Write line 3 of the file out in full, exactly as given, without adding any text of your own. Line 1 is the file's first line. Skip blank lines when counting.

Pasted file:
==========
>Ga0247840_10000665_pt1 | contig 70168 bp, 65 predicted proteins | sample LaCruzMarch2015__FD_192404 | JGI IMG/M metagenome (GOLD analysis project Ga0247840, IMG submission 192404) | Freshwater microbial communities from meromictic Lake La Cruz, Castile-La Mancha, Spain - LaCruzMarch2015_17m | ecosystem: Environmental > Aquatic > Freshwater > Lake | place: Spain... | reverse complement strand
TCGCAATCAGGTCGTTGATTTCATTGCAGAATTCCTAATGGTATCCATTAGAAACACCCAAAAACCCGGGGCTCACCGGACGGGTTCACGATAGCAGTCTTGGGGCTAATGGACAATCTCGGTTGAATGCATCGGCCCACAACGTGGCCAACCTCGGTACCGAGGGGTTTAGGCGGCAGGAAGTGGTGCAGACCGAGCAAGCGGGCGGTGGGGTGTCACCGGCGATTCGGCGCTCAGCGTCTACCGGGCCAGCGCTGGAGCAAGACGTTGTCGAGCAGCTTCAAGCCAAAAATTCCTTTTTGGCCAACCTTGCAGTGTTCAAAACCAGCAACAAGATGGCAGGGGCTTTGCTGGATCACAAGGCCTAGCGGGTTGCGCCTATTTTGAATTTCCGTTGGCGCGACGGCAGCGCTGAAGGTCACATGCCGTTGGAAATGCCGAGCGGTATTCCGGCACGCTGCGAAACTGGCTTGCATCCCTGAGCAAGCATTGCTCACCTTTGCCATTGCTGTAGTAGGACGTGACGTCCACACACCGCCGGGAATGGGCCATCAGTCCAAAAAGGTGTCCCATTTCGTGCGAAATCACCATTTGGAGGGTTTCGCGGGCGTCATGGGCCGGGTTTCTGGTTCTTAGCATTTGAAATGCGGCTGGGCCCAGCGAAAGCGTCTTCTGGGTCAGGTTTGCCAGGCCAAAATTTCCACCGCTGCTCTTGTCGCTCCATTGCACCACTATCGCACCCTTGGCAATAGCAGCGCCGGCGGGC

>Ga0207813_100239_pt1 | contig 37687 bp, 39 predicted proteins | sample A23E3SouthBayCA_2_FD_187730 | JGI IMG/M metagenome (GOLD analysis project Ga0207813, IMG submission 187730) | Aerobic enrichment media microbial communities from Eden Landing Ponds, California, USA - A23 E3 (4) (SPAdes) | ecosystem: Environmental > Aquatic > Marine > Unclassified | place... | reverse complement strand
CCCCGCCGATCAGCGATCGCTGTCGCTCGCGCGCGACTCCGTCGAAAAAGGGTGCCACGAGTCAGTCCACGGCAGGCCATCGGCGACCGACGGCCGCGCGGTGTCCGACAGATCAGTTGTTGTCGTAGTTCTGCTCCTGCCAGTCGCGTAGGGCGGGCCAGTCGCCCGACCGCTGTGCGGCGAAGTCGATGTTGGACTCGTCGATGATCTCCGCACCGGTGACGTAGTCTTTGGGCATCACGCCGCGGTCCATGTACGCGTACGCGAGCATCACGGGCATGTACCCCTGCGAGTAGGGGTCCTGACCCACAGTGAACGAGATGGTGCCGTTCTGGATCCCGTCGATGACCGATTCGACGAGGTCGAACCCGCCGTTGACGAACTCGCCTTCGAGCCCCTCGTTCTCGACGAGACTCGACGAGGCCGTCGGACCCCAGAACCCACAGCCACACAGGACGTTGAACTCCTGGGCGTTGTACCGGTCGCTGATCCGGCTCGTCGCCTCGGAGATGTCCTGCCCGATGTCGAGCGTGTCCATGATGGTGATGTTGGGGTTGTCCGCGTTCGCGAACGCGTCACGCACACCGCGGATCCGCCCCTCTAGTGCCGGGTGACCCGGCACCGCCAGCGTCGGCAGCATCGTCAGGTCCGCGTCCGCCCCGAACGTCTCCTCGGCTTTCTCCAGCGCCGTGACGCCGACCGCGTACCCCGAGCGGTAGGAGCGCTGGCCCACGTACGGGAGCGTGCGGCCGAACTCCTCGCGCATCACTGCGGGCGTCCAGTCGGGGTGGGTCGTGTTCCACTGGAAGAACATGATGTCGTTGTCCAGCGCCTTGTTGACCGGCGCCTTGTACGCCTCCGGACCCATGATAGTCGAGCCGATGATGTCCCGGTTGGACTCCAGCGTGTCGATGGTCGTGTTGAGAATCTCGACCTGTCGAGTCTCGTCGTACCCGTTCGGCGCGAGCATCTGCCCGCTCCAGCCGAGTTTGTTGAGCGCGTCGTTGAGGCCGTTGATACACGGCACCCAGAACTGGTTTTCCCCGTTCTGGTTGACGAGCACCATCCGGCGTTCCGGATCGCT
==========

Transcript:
>Ga0207813_100239_pt1 | contig 37687 bp, 39 predicted proteins | sample A23E3SouthBayCA_2_FD_187730 | JGI IMG/M metagenome (GOLD analysis project Ga0207813, IMG submission 187730) | Aerobic enrichment media microbial communities from Eden Landing Ponds, California, USA - A23 E3 (4) (SPAdes) | ecosystem: Environmental > Aquatic > Marine > Unclassified | place... | reverse complement strand